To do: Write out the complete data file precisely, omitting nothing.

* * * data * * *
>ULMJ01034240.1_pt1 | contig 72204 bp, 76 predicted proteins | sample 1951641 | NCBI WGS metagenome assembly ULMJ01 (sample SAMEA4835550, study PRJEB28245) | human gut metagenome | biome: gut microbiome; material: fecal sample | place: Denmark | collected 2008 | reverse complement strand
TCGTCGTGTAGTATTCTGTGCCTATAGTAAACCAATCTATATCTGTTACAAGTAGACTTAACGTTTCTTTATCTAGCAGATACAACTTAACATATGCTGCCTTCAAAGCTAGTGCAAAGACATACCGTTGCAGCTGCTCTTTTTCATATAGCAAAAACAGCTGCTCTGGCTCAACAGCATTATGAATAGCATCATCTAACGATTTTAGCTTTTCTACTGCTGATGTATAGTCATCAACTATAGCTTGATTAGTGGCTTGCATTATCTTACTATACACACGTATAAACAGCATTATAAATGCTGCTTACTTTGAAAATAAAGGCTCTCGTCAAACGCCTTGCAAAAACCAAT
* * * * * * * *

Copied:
>ULMJ01034240.1_pt1 | contig 72204 bp, 76 predicted proteins | sample 1951641 | NCBI WGS metagenome assembly ULMJ01 (sample SAMEA4835550, study PRJEB28245) | human gut metagenome | biome: gut microbiome; material: fecal sample | place: Denmark | collected 2008 | reverse complement strand
TCGTCGTGTAGTATTCTGTGCCTATAGTAAACCAATCTATATCTGTTACAAGTAGACTTAACGTTTCTTTATCTAGCAGATACAACTTAACATATGCTGCCTTCAAAGCTAGTGCAAAGACATACCGTTGCAGCTGCTCTTTTTCATATAGCAAAAACAGCTGCTCTGGCTCAACAGCATTATGAATAGCATCATCTAACGATTTTAGCTTTTCTACTGCTGATGTATAGTCATCAACTATAGCTTGATTAGTGGCTTGCATTATCTTACTATACACACGTATAAACAGCATTATAAATGCTGCTTACTTTGAAAATAAAGGCTCTCGTCAAACGCCTTGCAAAAACCAAT